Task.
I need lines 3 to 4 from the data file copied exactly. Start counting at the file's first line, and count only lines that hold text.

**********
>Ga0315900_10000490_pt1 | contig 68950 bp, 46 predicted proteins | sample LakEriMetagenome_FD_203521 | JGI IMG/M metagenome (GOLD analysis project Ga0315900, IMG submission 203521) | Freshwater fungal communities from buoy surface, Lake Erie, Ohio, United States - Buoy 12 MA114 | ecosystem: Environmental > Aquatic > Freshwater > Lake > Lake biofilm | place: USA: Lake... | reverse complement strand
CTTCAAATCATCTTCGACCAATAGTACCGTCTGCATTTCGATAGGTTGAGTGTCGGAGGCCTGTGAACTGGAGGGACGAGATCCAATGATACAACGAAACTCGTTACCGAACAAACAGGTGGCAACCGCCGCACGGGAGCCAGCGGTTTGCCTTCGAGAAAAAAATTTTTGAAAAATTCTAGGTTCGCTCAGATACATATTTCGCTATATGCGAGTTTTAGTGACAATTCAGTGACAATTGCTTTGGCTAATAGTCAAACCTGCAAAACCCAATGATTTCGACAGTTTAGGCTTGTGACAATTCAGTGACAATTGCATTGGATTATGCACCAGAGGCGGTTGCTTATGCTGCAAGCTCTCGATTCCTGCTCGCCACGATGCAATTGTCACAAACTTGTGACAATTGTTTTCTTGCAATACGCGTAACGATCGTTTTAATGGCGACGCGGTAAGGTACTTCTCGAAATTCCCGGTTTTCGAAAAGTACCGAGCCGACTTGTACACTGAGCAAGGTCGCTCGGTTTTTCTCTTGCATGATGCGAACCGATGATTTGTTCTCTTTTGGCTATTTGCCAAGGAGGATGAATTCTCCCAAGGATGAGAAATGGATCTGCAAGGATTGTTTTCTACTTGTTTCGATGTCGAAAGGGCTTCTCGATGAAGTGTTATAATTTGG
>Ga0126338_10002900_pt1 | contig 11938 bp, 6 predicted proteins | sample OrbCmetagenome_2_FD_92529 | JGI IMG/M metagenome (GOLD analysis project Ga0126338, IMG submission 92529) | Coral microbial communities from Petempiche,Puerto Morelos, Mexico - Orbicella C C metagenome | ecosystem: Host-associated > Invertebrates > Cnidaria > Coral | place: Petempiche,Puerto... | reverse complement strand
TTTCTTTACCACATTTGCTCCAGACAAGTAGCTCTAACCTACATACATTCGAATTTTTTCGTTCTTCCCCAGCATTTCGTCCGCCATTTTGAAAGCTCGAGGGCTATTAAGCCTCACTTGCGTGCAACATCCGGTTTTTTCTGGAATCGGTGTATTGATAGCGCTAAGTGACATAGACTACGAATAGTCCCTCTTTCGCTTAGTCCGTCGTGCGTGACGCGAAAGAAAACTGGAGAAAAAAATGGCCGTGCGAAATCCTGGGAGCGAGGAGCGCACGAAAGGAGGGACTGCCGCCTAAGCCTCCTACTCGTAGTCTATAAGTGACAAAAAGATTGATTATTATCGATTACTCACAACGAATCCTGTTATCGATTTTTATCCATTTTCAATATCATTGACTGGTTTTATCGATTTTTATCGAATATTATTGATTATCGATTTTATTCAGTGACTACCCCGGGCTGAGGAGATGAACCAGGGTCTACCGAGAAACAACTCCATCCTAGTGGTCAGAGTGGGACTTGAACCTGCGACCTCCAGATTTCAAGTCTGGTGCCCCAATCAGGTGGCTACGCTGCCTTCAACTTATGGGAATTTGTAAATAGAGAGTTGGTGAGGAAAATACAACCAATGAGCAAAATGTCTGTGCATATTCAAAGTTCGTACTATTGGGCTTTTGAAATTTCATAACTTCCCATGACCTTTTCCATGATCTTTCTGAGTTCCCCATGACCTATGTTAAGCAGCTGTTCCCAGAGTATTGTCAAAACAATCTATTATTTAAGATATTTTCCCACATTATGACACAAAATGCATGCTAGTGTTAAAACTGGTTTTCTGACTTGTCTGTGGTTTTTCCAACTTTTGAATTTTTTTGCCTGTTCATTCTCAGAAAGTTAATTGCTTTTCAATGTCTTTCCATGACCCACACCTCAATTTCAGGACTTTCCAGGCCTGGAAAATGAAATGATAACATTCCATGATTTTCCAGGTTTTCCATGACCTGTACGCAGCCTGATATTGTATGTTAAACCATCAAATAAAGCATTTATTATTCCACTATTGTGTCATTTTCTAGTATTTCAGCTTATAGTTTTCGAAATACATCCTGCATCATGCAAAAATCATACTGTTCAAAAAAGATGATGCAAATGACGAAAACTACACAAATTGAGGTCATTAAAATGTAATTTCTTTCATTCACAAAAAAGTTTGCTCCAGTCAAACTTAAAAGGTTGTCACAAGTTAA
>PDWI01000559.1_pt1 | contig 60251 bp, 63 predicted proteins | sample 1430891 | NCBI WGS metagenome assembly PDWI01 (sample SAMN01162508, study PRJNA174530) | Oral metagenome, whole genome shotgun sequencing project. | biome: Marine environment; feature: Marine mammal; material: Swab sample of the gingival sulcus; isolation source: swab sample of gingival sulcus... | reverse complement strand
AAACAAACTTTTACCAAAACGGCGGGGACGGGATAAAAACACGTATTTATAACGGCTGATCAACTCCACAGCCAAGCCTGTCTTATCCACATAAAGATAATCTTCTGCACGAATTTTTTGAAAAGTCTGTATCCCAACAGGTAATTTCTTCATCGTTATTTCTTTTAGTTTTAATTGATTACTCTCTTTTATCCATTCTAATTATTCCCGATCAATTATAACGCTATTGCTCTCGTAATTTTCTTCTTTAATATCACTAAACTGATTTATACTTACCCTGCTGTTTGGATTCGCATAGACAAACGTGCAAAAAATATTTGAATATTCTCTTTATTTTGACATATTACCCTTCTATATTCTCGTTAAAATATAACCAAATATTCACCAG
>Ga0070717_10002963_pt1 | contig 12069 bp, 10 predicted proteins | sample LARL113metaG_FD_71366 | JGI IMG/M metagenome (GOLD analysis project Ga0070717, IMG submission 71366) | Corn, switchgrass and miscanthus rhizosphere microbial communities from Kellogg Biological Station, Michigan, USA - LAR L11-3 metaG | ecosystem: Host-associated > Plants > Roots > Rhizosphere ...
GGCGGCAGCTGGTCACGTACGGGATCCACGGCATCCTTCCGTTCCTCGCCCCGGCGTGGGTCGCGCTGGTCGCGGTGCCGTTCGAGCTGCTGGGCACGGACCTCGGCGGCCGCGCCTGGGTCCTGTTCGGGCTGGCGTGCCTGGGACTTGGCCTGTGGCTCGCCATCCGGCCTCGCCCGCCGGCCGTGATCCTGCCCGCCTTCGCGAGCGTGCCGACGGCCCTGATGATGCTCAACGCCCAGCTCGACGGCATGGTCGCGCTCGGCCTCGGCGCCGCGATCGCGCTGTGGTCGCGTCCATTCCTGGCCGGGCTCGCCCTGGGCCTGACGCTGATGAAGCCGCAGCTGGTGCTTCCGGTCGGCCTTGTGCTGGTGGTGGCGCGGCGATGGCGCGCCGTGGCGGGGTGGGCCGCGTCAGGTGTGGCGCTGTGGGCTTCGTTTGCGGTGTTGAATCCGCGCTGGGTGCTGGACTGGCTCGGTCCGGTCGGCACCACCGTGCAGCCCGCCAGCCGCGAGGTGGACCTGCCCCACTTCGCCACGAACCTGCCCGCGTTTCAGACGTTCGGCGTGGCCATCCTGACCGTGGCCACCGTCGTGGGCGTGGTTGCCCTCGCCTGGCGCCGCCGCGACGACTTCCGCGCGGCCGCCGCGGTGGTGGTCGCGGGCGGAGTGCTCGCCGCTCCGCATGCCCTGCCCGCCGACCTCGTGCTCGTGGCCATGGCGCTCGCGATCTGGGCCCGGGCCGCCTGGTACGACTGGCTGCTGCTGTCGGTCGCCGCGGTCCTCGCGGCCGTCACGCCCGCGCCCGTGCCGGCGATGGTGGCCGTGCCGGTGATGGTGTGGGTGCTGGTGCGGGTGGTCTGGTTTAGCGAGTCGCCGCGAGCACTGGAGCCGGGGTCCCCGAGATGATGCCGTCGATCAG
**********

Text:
>Ga0126338_10002900_pt1 | contig 11938 bp, 6 predicted proteins | sample OrbCmetagenome_2_FD_92529 | JGI IMG/M metagenome (GOLD analysis project Ga0126338, IMG submission 92529) | Coral microbial communities from Petempiche,Puerto Morelos, Mexico - Orbicella C C metagenome | ecosystem: Host-associated > Invertebrates > Cnidaria > Coral | place: Petempiche,Puerto... | reverse complement strand
TTTCTTTACCACATTTGCTCCAGACAAGTAGCTCTAACCTACATACATTCGAATTTTTTCGTTCTTCCCCAGCATTTCGTCCGCCATTTTGAAAGCTCGAGGGCTATTAAGCCTCACTTGCGTGCAACATCCGGTTTTTTCTGGAATCGGTGTATTGATAGCGCTAAGTGACATAGACTACGAATAGTCCCTCTTTCGCTTAGTCCGTCGTGCGTGACGCGAAAGAAAACTGGAGAAAAAAATGGCCGTGCGAAATCCTGGGAGCGAGGAGCGCACGAAAGGAGGGACTGCCGCCTAAGCCTCCTACTCGTAGTCTATAAGTGACAAAAAGATTGATTATTATCGATTACTCACAACGAATCCTGTTATCGATTTTTATCCATTTTCAATATCATTGACTGGTTTTATCGATTTTTATCGAATATTATTGATTATCGATTTTATTCAGTGACTACCCCGGGCTGAGGAGATGAACCAGGGTCTACCGAGAAACAACTCCATCCTAGTGGTCAGAGTGGGACTTGAACCTGCGACCTCCAGATTTCAAGTCTGGTGCCCCAATCAGGTGGCTACGCTGCCTTCAACTTATGGGAATTTGTAAATAGAGAGTTGGTGAGGAAAATACAACCAATGAGCAAAATGTCTGTGCATATTCAAAGTTCGTACTATTGGGCTTTTGAAATTTCATAACTTCCCATGACCTTTTCCATGATCTTTCTGAGTTCCCCATGACCTATGTTAAGCAGCTGTTCCCAGAGTATTGTCAAAACAATCTATTATTTAAGATATTTTCCCACATTATGACACAAAATGCATGCTAGTGTTAAAACTGGTTTTCTGACTTGTCTGTGGTTTTTCCAACTTTTGAATTTTTTTGCCTGTTCATTCTCAGAAAGTTAATTGCTTTTCAATGTCTTTCCATGACCCACACCTCAATTTCAGGACTTTCCAGGCCTGGAAAATGAAATGATAACATTCCATGATTTTCCAGGTTTTCCATGACCTGTACGCAGCCTGATATTGTATGTTAAACCATCAAATAAAGCATTTATTATTCCACTATTGTGTCATTTTCTAGTATTTCAGCTTATAGTTTTCGAAATACATCCTGCATCATGCAAAAATCATACTGTTCAAAAAAGATGATGCAAATGACGAAAACTACACAAATTGAGGTCATTAAAATGTAATTTCTTTCATTCACAAAAAAGTTTGCTCCAGTCAAACTTAAAAGGTTGTCACAAGTTAA